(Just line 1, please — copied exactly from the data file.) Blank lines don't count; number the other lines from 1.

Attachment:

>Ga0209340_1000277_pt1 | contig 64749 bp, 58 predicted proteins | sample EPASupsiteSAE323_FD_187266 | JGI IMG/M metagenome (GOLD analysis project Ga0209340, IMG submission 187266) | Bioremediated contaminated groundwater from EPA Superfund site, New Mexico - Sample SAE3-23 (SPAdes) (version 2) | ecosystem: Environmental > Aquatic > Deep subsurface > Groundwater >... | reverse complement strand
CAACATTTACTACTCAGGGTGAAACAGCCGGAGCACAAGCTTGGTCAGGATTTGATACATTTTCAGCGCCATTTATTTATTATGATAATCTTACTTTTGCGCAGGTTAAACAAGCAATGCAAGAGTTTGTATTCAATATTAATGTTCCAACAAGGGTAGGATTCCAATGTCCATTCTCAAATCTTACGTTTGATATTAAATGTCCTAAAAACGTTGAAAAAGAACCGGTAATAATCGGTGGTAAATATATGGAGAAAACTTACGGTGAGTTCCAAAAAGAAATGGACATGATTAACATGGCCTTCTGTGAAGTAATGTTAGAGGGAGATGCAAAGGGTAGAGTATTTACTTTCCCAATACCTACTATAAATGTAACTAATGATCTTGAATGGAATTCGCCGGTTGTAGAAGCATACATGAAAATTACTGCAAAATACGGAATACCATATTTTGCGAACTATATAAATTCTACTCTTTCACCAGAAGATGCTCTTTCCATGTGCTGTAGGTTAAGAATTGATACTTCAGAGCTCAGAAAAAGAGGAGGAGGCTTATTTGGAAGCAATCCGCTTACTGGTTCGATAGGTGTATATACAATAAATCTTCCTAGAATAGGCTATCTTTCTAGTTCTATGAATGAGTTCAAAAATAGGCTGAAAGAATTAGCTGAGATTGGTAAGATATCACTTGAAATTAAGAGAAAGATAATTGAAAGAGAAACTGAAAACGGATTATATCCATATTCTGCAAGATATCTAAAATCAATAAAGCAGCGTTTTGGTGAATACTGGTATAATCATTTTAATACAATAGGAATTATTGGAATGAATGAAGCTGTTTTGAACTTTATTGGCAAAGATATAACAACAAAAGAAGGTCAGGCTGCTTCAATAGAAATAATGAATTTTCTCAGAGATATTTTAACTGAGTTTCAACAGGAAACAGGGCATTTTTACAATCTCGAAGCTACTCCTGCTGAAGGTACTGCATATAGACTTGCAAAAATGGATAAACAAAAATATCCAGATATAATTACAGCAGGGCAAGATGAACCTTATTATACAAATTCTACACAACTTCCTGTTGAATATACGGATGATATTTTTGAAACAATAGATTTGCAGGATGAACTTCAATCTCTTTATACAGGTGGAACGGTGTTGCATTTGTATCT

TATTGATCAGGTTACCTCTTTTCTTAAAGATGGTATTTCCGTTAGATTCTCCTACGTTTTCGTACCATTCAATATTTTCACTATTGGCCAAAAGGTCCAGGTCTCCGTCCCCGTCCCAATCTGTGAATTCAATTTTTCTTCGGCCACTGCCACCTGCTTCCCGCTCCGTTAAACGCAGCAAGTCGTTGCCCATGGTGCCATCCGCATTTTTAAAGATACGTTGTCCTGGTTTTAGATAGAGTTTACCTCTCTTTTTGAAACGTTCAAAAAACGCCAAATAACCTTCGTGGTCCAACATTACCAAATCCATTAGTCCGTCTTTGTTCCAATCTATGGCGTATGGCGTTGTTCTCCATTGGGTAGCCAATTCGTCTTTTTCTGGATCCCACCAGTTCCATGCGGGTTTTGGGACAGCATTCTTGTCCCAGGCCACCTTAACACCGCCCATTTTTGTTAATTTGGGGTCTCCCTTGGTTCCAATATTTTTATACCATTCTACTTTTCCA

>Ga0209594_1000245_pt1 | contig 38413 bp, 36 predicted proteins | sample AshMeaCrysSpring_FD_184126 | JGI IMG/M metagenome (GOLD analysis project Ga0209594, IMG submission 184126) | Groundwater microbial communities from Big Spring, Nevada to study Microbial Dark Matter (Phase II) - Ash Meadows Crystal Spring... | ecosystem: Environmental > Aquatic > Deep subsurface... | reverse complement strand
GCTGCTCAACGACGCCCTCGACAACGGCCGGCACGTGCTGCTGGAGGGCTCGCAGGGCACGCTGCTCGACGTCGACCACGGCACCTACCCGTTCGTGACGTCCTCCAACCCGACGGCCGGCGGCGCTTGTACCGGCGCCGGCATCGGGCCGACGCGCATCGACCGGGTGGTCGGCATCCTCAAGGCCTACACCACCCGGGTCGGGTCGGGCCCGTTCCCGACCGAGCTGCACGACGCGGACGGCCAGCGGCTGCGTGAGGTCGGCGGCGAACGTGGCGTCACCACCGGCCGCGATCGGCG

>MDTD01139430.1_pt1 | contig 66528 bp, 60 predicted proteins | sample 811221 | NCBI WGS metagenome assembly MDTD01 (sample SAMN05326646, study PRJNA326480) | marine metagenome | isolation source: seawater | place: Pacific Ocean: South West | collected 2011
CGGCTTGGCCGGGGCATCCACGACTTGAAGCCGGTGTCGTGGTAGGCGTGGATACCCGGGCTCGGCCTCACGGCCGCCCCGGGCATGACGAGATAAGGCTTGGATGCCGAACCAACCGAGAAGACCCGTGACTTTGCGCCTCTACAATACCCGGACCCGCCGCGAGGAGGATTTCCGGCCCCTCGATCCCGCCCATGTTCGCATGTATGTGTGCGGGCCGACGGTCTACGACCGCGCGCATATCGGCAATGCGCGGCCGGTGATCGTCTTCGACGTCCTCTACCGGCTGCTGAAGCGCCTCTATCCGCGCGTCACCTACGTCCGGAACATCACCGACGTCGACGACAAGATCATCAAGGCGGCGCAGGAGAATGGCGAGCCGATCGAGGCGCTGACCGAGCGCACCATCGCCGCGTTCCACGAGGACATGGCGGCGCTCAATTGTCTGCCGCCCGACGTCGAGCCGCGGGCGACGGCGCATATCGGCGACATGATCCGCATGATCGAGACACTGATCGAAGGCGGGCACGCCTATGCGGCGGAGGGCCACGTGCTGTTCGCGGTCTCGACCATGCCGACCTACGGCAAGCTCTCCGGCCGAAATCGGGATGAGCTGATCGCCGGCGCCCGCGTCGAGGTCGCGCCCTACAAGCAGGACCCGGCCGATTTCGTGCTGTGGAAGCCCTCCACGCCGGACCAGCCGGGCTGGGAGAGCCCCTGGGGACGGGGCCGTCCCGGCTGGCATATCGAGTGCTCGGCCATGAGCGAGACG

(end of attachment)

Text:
>Ga0209340_1000277_pt1 | contig 64749 bp, 58 predicted proteins | sample EPASupsiteSAE323_FD_187266 | JGI IMG/M metagenome (GOLD analysis project Ga0209340, IMG submission 187266) | Bioremediated contaminated groundwater from EPA Superfund site, New Mexico - Sample SAE3-23 (SPAdes) (version 2) | ecosystem: Environmental > Aquatic > Deep subsurface > Groundwater >... | reverse complement strand